Approaching Anxiety

Image depicts an anxious teenager sitting in her bed

I recently had a conversation with a teenager where I was asking them to explain a certain behavior pattern they’d been exhibiting recently. Their face went blank—almost dead-eyed—and they didn’t speak for a long time. After a painfully silent two minutes, I asked again, “What’s going on? What are you feeling that’s leading you to act this way?” They said: “I don’t have a reason. Maybe there is no reason. Maybe this is just who I am.”

You’ve probably had a similar conversation with a student before. It’s possible you’ve had a similar conversation with yourself. One of the downsides of being a human being is that, more often than we’d care to admit, we have no idea why we do what we do. We just know that, in the moment, it made sense somehow.

What I want to share from the gospel on this isn’t the end all be all of the epidemic of anxiety today’s students are navigating. In fact, I’m barely going to touch on the intricacies of anxiety or mental health issues. You’ll find far more educated people to listen to and books to read on that topic if you want to get into the weeds on it—which I would recommend. What I want to share on for just a few minutes is how the gospel addresses the answer that teenager gave me: “Maybe there is no reason. Maybe this is just who I am.”

In the beginning, God created the heavens and the earth. It’s the most rudimentary concept in all of Christianity—God created. If you were to share the gospel story with somebody, you would start at this point, and yet sometimes we forget the significance of this plot point in the gospel narrative. In the beginning, God created. In other words, there was nothing, and then God created and there was something. Out of oblivion came order because God creates. And from the moment God created…from that point on…there was order…structure…reason.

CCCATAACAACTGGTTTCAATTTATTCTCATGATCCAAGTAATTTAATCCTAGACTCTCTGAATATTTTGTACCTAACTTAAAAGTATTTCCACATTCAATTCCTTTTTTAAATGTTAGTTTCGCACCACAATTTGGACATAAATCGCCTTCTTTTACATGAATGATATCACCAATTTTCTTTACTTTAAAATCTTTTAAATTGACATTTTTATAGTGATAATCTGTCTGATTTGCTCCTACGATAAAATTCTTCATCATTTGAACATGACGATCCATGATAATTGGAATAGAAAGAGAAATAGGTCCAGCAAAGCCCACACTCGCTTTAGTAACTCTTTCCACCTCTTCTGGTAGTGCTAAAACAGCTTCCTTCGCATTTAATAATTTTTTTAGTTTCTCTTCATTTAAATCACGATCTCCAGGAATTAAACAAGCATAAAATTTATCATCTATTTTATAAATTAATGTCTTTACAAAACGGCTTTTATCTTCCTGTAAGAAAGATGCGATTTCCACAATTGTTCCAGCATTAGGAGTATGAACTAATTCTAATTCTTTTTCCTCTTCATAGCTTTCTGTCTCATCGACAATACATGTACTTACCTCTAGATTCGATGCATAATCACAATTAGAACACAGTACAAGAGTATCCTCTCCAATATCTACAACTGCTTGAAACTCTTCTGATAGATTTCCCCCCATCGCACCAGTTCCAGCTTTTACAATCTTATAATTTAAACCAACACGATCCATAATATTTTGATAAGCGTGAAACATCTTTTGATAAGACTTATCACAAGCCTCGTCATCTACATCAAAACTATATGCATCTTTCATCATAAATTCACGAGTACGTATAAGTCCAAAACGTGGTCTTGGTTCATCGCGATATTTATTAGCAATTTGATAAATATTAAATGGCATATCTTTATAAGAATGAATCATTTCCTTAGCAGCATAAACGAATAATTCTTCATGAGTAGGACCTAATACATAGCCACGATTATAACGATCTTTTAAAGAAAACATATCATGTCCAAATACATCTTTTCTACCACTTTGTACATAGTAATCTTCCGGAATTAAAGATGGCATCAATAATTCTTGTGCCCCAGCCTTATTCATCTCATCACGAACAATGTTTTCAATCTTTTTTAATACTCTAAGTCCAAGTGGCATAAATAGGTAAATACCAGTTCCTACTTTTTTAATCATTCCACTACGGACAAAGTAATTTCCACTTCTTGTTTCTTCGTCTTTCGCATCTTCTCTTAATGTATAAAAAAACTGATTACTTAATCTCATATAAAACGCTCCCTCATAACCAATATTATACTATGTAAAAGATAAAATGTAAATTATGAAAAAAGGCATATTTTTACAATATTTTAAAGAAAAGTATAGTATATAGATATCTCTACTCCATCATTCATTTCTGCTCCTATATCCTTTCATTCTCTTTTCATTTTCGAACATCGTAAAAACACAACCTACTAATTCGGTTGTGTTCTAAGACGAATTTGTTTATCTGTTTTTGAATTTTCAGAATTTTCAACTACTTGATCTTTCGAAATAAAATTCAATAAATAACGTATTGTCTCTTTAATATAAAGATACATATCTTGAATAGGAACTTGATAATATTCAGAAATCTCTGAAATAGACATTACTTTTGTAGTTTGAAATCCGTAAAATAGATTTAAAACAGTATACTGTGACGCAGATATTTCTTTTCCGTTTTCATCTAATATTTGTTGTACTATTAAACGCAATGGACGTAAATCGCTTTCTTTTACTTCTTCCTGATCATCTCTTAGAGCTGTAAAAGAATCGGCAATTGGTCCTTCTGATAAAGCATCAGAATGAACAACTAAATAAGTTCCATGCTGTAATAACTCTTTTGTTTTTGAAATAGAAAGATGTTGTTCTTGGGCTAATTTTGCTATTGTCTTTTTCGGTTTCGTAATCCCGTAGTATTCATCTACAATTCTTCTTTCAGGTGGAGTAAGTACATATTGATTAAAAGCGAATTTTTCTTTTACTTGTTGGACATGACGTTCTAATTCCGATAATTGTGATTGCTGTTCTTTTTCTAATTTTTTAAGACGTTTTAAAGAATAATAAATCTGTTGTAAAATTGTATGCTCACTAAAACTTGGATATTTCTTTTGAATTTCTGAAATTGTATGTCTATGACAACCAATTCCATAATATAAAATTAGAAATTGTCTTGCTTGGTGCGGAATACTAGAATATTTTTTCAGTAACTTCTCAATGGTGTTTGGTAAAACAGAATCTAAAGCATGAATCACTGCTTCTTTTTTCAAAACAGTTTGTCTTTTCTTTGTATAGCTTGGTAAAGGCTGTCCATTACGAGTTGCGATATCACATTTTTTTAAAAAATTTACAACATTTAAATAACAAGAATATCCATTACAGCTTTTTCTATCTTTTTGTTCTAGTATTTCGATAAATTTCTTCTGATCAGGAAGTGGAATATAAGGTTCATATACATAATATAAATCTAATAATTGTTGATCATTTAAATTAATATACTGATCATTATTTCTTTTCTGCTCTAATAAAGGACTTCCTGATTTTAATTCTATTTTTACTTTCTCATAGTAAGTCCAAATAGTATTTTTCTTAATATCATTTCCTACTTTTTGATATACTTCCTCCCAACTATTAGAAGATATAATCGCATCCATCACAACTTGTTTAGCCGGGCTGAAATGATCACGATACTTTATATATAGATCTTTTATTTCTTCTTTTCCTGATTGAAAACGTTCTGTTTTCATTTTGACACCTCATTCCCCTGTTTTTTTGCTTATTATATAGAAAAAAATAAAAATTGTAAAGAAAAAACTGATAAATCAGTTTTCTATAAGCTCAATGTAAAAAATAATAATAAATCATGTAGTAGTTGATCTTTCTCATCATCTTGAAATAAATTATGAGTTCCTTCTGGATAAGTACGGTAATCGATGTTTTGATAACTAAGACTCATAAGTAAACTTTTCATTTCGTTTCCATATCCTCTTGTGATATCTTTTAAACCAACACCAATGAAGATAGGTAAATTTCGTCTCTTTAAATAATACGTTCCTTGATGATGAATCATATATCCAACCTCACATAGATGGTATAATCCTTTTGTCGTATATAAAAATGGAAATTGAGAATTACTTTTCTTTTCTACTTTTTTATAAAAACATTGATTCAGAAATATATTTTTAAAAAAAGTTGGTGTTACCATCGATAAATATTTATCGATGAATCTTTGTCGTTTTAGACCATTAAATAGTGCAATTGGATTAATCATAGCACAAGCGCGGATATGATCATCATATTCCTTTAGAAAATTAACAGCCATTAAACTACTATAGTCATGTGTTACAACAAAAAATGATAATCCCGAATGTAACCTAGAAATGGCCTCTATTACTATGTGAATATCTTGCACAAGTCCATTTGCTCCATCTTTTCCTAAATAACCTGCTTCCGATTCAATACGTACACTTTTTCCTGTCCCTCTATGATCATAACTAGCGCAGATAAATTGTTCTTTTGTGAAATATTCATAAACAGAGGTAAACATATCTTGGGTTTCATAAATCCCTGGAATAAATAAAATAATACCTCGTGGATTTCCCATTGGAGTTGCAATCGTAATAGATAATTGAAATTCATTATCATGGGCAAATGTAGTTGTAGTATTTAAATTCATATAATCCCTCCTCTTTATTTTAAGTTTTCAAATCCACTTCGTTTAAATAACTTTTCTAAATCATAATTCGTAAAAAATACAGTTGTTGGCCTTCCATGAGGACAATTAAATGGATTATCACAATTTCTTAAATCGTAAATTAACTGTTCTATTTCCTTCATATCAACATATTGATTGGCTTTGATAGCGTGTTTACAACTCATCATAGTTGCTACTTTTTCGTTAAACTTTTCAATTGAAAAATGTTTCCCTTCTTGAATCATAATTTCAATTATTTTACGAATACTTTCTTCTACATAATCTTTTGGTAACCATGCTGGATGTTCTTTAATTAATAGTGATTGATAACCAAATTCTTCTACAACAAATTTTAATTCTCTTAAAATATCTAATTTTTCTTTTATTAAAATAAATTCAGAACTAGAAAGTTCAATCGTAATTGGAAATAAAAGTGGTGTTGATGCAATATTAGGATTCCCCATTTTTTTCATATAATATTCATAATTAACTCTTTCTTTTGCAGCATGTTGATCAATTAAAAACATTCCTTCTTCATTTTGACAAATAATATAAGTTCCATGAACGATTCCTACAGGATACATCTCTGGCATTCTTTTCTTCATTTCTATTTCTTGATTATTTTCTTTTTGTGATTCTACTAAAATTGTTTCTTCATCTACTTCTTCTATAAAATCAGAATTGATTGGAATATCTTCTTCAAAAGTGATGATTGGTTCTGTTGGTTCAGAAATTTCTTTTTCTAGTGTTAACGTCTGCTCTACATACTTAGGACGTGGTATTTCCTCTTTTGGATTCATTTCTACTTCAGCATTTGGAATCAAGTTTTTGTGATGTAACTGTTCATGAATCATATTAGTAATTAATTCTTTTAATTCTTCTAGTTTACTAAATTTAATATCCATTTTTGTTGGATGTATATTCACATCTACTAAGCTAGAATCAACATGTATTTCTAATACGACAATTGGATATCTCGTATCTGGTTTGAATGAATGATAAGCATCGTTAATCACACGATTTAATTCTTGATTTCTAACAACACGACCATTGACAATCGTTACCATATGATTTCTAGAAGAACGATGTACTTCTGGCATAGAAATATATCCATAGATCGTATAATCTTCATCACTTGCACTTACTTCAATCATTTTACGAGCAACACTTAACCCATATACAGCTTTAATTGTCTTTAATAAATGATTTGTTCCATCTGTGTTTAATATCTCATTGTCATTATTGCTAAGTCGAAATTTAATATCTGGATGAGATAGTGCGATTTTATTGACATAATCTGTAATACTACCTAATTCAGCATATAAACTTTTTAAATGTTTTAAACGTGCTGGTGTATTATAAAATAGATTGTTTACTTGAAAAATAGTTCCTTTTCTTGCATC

Because God created, nothing is chance, chaos, or without reason.

Without God creating? Sure, we can chalk up all kinds of things to random chance. Chaos. “This is just me” mentality. But since God created, that doesn’t work. There is something behind every action, every behavior pattern, every moment. There is order because God created. That means:

Nobody is anxious without reason.

There is a reason behind the anxiety your students face—possibly more than one. And that reason isn’t solely rooted in external circumstances. In fact, it’s almost certainly not primarily rooted in external circumstances. There is a reason for their anxiety, and it’s rooted in the lens through which they see themselves, God, or others.

But because there is order behind the anxiety in our hearts and minds, we know God is able to reorder our hearts and minds and deal with whatever the cause of our anxiety was. And that means we have hope for a future without anxiety.

Because anxiety has a reason, we have hope.

So when you approach students about their anxiety, I want to encourage you not to approach it as if “that’s just the way they are.” When God created, He brought all disorder and oblivion under His dominion. Yes, sin is a practical problem on earth, and so is the disorder that sin has brought. But there is a reason behind all disordered things humans deal with, and that includes anxiety. So approach students from a place of hope, knowing that when the gospel recolors the way they see themselves, God, and others, there’s hope that they’ll live anxiety-free.

Mike Haynes is a full-time youth pastor and the creator of G Shades Youth Ministry Curriculum. Feel free to reach out to Mike anytime over email at mike@gshades.org
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